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DURRANT v. PANAMA CANAL CO.

UNITED STATES DISTRICT COURT DISTRICT OF COLUMBIA


October 14, 1963

Leonard DURRANT, Plaintiff,
v.
PANAMA CANAL COMPANY, Defendant

The opinion of the court was delivered by: HOLTZOFF

This is an action for damages for personal injuries brought under the Federal Employers' Liability Act by an employee of the Panama Canal Company. The defendant moves to dismiss the complaint on the ground that, since the Panama Canal Company is wholly owned by the Government, the sole remedy of the plaintiff is to seek compensation under the Federal Employees' Compensation Act. It is contended that the plaintiff must be treated as an employee of the Government being employed by the Panama Canal Company, an instrumentality of the Government. It is not disputed that the Panama Canal Company is a corporation wholly owned by the United States.

The Federal Employees' Compensation Act is, in effect, a workmen's compensation act for employees of the United States. It provides that the remedy under that Act shall be exclusive, 5 U.S.C. § 757(b). The term 'employee' is defined in Section 790 as:

 '* * * all civil officers and employees of all branches of the Government of the United States (including officers and employees of instrumentalities of the United States wholly owned by the United States * * *).'

 The defendant corporation is wholly owned by the United States and therefore comes within the definition of instrumentalities as contained in the section just quoted.

 In Patterson v. United States, 359 U.S. 495, 79 S. Ct. 936, 3 L. Ed. 2d 971, affirming 2 Cir., 258 F.2d 702, affirming Sullivan v. United States, D.C., 130 F.Supp. 53, the Federal Employees' Compensation Act was applied to an employee of a wholly owned Government corporation, to wit, Inland Waterways Corporation.

 It is claimed, however, that a statute creates an exception for employees of the Panama Canal Company, 5 U.S.C. § 791. That section, in its second sentence, provides that:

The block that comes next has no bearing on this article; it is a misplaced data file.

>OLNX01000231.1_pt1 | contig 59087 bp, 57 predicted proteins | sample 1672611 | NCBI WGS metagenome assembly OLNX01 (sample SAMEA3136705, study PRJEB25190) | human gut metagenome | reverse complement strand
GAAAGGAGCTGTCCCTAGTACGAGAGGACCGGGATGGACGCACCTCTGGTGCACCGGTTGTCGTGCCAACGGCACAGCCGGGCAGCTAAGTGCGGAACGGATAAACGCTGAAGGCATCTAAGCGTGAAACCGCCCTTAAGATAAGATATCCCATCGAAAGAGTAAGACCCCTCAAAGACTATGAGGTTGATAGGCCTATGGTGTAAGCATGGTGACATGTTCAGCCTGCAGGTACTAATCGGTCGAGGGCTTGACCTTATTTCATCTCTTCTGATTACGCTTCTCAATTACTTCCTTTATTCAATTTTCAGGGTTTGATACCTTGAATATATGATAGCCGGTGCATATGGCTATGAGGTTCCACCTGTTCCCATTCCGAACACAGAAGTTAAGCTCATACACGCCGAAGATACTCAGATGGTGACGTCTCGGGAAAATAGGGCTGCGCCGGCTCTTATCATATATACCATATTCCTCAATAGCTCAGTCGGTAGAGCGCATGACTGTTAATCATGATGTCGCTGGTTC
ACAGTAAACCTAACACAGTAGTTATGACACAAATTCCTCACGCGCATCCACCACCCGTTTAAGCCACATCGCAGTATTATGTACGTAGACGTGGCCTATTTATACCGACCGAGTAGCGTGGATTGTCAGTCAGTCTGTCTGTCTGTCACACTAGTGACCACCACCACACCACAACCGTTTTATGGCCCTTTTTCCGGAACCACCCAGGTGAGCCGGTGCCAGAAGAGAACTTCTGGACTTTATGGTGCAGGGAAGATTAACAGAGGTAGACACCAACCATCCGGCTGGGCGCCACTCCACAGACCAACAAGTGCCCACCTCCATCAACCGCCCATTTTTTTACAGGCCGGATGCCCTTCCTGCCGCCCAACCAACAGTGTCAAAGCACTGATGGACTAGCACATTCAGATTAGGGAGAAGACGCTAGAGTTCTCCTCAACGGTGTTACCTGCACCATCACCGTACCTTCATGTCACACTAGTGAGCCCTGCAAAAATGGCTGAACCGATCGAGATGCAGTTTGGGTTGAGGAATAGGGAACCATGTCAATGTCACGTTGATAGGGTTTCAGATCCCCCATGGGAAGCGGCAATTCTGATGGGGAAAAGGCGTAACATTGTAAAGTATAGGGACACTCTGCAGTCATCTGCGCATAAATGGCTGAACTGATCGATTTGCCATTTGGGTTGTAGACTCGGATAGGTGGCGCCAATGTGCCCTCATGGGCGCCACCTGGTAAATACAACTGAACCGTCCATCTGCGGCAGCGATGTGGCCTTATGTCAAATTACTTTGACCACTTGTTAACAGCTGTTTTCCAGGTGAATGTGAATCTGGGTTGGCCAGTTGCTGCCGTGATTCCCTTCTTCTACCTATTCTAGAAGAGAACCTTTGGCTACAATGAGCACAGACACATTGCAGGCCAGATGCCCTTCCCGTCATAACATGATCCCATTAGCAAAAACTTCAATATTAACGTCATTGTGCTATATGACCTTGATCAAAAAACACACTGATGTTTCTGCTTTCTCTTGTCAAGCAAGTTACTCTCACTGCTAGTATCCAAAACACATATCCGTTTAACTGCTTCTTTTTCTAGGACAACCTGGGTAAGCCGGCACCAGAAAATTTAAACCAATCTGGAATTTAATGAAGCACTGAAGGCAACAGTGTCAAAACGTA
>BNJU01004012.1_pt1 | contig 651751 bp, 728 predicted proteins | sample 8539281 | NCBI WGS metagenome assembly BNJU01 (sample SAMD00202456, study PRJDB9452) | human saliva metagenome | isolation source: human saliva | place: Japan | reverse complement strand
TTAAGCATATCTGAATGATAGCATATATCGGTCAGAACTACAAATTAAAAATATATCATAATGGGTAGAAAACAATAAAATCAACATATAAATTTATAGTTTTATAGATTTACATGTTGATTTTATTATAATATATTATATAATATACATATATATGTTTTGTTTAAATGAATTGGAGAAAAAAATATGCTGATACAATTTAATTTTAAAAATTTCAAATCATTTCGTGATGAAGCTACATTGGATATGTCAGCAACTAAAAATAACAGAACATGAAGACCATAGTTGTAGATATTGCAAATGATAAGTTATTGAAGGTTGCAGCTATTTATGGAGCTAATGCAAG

'If an injury or death for which compensation is payable under this chapter is caused under circumstances creating a legal liability in the Panama Railroad Company to pay damages therefor under the laws of any State, Territory, or possession of the United States or of the District of Columbia or of any foreign country, no compensation shall be payable until the person entitled to compensation releases to the Panama Railroad Company any right of action which he may have to enforce such liability of the Panama Railroad Company, or until he assigns to the United States any right which he may have to share in any money or other property received in satisfaction of such liability of the Panama Railroad Company.'

 That section merely means that if there is liability under some State statute -- and that includes territory, possession of the United States, or the District of Columbia, -- then there may be a possibility of an election of remedies. It does not contemplate an election of remedies as between two Federal statutes. Moreover, it is doubtful whether that section, which was enacted in 1916, is still in effect because the corporation known as Panama Railroad Company, a New York corporation, is no longer in existence and has been succeeded by the Panama Canal Company, a corporation organized under the laws of the United States and wholly owned by the United States.

 In view of these considerations, the defendant's motion to dismiss the complaint is granted.

19631014

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